Carolyn Hax: I think it's funny. But I'm sick.
Scared for my sister, Minn.:
Carolyn, I am very scared for my sister. She was married to a man who was physically and emotionally abusive. He hit her, diabled her vehicle so she could not leave, called her fat/ugly etc. She finally divorced him and moved out at great expense to her and her children from a previous marriage. She gave up the house and did not fight him on anything just to get away. To make matters more difficult he is a police officer. I just found out that they have remained "friends" and just went to Las Vegas together on vacation. I am petrified that he will really hurt her (if not worse) someday soon. Can I say or do anything or do I have to just watch this all happen?
Carolyn Hax: Surely you can say you're worried about her, and keep the phones open, and intervene more forcefully if and when he abuses again. But beyond that, I think you get to join the ranks of agonized spectators. Unfortunately, the bleachers are packed.
I have problems in this area too. All the points you raise work. Here are a few more. When it gets overwhelming, I stop myself and simply feel the feeling; give in to it -- it then tends to go away. Friends can get burned out hearing about (choose one) your anxiety, affair with a married man, marriage, lousy job, etc., especially if the situation never seems to go anywhere. Leave them out of it. You have also made a big step forward recognizing that anxiety is your problem.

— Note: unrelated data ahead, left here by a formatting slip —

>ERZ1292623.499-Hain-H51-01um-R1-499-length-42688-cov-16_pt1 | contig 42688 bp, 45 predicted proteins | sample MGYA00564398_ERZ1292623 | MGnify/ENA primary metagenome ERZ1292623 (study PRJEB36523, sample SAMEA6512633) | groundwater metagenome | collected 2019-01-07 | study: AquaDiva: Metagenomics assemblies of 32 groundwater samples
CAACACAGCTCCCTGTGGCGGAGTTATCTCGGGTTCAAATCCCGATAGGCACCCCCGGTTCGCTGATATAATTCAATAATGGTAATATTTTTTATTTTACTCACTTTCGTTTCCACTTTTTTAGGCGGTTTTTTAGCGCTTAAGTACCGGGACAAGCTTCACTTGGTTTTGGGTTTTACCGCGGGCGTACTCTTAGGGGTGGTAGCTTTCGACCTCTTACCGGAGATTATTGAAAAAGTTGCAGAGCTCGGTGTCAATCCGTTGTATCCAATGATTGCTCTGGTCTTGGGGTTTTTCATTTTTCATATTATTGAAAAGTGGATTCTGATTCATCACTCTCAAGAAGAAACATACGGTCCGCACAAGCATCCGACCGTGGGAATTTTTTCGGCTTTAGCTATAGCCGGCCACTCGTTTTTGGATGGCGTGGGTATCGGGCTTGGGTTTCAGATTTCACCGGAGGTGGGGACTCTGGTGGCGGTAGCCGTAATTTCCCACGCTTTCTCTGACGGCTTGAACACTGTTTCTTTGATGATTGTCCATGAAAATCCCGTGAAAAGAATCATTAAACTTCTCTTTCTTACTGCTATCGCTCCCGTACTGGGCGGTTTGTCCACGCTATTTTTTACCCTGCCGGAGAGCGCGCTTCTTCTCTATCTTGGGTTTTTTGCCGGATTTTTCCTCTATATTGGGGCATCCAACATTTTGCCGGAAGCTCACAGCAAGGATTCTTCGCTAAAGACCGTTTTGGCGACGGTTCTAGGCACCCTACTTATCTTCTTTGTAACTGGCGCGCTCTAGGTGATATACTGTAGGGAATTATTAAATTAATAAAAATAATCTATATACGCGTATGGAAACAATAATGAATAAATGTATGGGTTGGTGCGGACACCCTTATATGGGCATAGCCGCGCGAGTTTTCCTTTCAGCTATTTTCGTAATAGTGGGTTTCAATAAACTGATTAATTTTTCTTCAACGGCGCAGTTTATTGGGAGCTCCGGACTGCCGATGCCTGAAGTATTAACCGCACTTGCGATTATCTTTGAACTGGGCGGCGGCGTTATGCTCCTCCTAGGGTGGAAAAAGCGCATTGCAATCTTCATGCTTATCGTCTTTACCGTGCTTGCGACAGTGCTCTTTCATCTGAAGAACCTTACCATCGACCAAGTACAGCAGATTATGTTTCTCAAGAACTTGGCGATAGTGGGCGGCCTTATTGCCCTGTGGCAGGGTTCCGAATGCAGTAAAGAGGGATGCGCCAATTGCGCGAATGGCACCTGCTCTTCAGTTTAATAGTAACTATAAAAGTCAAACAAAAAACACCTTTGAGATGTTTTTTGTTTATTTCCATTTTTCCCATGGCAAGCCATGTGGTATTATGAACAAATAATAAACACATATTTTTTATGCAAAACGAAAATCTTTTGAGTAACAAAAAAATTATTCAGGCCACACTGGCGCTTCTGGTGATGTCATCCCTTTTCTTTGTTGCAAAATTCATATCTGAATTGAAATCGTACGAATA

Carolyn Hax: Good stuff, thanks.
And remember, we always have this, courtesy of Liz:
Christmas surprise blah:
What do you think? My brother, who is 22, lives with my parents, doesn't financially help with anything though he is working (not that my parents would take it, but it's the sentiment that counts, right?), doesn't pay his car insurance (parents do that), graduated from college, is looking to ask his girlfriend to marry him. She's his first girlfriend and they've always been long distance. At any rate, I think he may be making the announcement at Christmas and I need a suggestion on reaction. I really don't care if he gets engaged to this girl as I don't think that he's ready for it. He hasn't lived on his own, taken care of his own bills, etc. And my impression of this girl is pretty much the same. She's a serial "serious" dater and last time I had spoken to her, prior to them dating 8 months ago, she was seriously wanting to marry another guy. Well, he's going to be very hurt if I'm not excited for him, but really, I just won't be. Outside of that one conversation with her about her then-"i'm going to marry him" boyfriend, I've never really spent time with her so can't say either way that I am happy for them that they are together. To me, they just are. Thoughts?
Carolyn Hax: Actually, I can see a lot to be happy about. They're both about to grow up, fast, whether they like it or not. Mazel tov, I say.